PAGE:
Sunday Cinematheque at the Chazen: Alain Tanner


Among the last lions of the heroic age of the European art film, the Geneva born Tanner burst onto the international cinema scene at age forty with his debut feature, 1969’s Charles, Dead or Alive, completed after stints with the merchant navy and the British Film Institute, where he became charged with the unquiet spirit of the Free Cinema movement. Back home, the fired-up Tanner would forge a radical body of work that bristles at the numbing neutrality and status quo monotony of his native country, a cinema full of rebels, outcasts, and dropouts, where the presiding mood is one of driftlessness and anxious ambivalence, and a filmography ripe for the rediscovery. This touring series has been organized by UW Cinematheque & NYC’s Metrograph and is supported in part by the French House at UW Madison and the Embassy of Switzerland. Special thanks to Andrew Irving, Jake Perlin, and Marcel Müller. (M)


  • Sun., Mar. 18 | 2:00 PM

A group of eight stubbornly nonconformist Genevans from different walks of life get together on a rural retreat to dream of a world which offers more than consumerist inducements in this, another of Tanner’s string of ‘70s masterpieces. Co-written by Tanner and English writer John Berger, this redoubt for May 1968 ideals in the mid-‘70s is that rare explicitly political film that doesn’t reduce its characters to placeholders, a major work of postwar European cinema unforgivably out-of-print on domestic home video. (M)

  • Sun., Mar. 25 | 2:00 PM

In one of the great films of the 1970s, two journalists (Bideau and Denis), contracted to write a teleplay about an “accidental” gun death, find themselves drawn into perhaps too-intimate relationships with the surviving witness/suspect: an alluring, spontaneous working-class girl, Rosemonde (the always extraordinary Ogier), who alone knows the truth of what happened. As an iron will towards liberation lies behind Rosemonde’s fresh-faced prettiness, so a serious meditation on the pursuit of truth through fiction dwells behind the playful eroticism on the surface of Tanner’s film. (M)

  • Sun., Apr. 1 | 2:00 PM

Tanner’s coruscating debut introduces a figure who will recur throughout his body of work: the individual who, confronting an insupportable social reality, decides instead to launch himself into the unknown without a safety net. In this case, the insubordinate is Simon’s small factory owner, who, faced with perfect middle-class comfort and no end in sight, decides to detonate his cookie-cutter existence. No mere sloganeering radical, Tanner here already shows himself acutely aware of the emotional cost of resistance, drawing blood with his bold opening shot. (M)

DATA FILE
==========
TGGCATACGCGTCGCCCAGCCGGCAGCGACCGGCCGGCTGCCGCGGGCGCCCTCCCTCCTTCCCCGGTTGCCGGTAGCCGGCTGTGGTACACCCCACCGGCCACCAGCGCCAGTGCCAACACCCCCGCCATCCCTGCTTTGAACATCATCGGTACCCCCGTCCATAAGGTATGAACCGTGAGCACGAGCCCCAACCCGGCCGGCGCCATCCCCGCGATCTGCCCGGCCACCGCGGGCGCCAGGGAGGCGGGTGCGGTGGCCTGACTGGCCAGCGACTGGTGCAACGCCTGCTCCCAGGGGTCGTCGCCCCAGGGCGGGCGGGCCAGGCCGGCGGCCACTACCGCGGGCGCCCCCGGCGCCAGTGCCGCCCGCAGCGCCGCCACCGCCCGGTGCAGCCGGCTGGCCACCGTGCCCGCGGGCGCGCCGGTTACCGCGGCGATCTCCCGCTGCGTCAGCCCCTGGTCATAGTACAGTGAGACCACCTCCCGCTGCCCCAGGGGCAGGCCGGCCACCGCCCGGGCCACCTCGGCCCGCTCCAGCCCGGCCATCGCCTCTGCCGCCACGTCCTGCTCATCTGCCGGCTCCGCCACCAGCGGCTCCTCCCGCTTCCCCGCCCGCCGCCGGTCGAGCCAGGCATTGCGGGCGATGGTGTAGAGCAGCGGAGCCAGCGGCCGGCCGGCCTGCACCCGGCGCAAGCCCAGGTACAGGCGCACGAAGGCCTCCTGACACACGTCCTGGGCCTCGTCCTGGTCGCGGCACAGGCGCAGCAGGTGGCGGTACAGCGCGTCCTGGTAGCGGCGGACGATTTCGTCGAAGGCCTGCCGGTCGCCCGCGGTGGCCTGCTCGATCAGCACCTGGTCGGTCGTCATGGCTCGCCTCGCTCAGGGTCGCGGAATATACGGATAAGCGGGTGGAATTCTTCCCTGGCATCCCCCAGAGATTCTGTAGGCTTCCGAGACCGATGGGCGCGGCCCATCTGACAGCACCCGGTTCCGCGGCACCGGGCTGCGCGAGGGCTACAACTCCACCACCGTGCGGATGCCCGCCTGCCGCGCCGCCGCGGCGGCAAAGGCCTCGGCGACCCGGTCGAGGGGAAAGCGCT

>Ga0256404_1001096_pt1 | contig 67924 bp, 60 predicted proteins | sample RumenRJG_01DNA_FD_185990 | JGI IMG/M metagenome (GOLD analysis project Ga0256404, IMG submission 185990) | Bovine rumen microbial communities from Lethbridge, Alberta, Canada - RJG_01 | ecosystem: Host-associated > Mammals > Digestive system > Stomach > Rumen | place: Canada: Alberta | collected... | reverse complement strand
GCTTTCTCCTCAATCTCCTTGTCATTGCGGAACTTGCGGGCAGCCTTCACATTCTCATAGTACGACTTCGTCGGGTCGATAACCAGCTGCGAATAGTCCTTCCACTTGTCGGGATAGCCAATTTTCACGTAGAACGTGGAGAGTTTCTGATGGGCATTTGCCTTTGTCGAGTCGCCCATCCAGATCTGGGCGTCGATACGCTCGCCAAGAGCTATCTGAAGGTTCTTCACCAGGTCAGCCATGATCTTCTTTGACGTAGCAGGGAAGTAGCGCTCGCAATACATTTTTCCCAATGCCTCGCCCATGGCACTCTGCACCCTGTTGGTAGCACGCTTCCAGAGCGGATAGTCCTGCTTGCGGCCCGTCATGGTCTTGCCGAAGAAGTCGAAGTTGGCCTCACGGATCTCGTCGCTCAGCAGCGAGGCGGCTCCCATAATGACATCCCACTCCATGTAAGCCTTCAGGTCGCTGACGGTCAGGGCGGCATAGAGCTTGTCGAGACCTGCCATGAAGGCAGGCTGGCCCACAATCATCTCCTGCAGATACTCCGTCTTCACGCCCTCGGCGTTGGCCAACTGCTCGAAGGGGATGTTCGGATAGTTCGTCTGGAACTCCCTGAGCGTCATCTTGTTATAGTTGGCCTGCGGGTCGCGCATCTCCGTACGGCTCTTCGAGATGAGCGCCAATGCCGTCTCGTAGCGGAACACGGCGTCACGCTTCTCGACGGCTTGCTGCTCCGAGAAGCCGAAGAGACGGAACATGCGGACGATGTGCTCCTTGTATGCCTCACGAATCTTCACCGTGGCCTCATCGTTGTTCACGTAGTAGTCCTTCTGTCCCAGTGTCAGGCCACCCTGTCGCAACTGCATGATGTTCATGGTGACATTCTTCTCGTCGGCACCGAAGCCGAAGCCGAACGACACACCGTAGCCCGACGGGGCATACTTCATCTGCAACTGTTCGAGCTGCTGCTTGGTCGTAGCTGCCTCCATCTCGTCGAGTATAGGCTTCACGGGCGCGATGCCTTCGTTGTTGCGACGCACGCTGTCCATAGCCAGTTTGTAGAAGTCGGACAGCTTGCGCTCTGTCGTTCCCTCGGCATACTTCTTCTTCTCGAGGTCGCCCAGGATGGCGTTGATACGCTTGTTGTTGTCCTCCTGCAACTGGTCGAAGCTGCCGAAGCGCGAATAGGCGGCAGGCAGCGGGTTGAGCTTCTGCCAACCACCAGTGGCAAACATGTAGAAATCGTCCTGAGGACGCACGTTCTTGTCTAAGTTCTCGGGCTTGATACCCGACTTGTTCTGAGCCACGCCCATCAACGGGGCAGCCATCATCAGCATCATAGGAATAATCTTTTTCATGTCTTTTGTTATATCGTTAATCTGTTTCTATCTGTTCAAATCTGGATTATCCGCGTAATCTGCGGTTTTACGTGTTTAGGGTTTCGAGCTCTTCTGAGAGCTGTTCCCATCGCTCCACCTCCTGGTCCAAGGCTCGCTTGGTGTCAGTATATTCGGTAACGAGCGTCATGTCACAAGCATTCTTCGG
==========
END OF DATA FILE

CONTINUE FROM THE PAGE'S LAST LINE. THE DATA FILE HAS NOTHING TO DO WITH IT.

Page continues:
• Sun., Apr. 15 | 2:00 PM

After the glad-handing, married Swiss politician Paul (Léotard) falls for an emotionally-withdrawn Italian café waitress (Carlisi), his campaign goes into a subsequent tailspin. Tanner stages the fallout in strikingly stark, formal style, with Brechtian breaks including interstitial date-keeping cartoons, disjunctive landscape shots, and musical interludes by Patrick Moraz. Middle of the World is among Tanner’s most radical films in terms of form, and also among his angriest. (M)

  • Sun., Apr. 22 | 2:00 PM

A project taken over from Maurice Pialat, Messidor has as its basis a true story which was a sensation of 1970s France: a crime spree by two young girls and its terminal conclusion. Keenly interested as ever in drop-outs and exiles, Tanner tracks the flight of the fierce female fugitives through an Alpine Switzerland which has here taken on a heavy, sinister air, holding their own against masculine menace while on a winding road to nowhere. (M)

  • Sun., Apr. 29 | 2:00 PM

In a filmography filled with unreconciled rebels seeking solitude, few Tanner characters go so far in that direction as the enigmatic sailor Paul (Ganz), who leaves behind his life and his wife to jump ship in Lisbon and dissolve himself into the city. Tanner, master of experimental self-reinvention, here mixes sumptuous images of Paul’s nocturnal wandering with those of his cryptic Super-8 “letters” home, in the process creating a hypnotic, sensual vision of urban anomie. (M)

  • Sun., May. 6 | 2:00 PM

A film fairly brimming with a love of life and footloose freedom, this Dublin-set adaptation of Geneva writer Daniel Odier’s La Voie sauvage took the Grand Prix at Cannes. Young Jonas (Ford) becomes drawn to an elderly, typically Tanner-esque loner, Yoshka (Howard, excellent), who lives in a glum graveyard and jealously guards a secret which Jonas endeavors to learn. (M)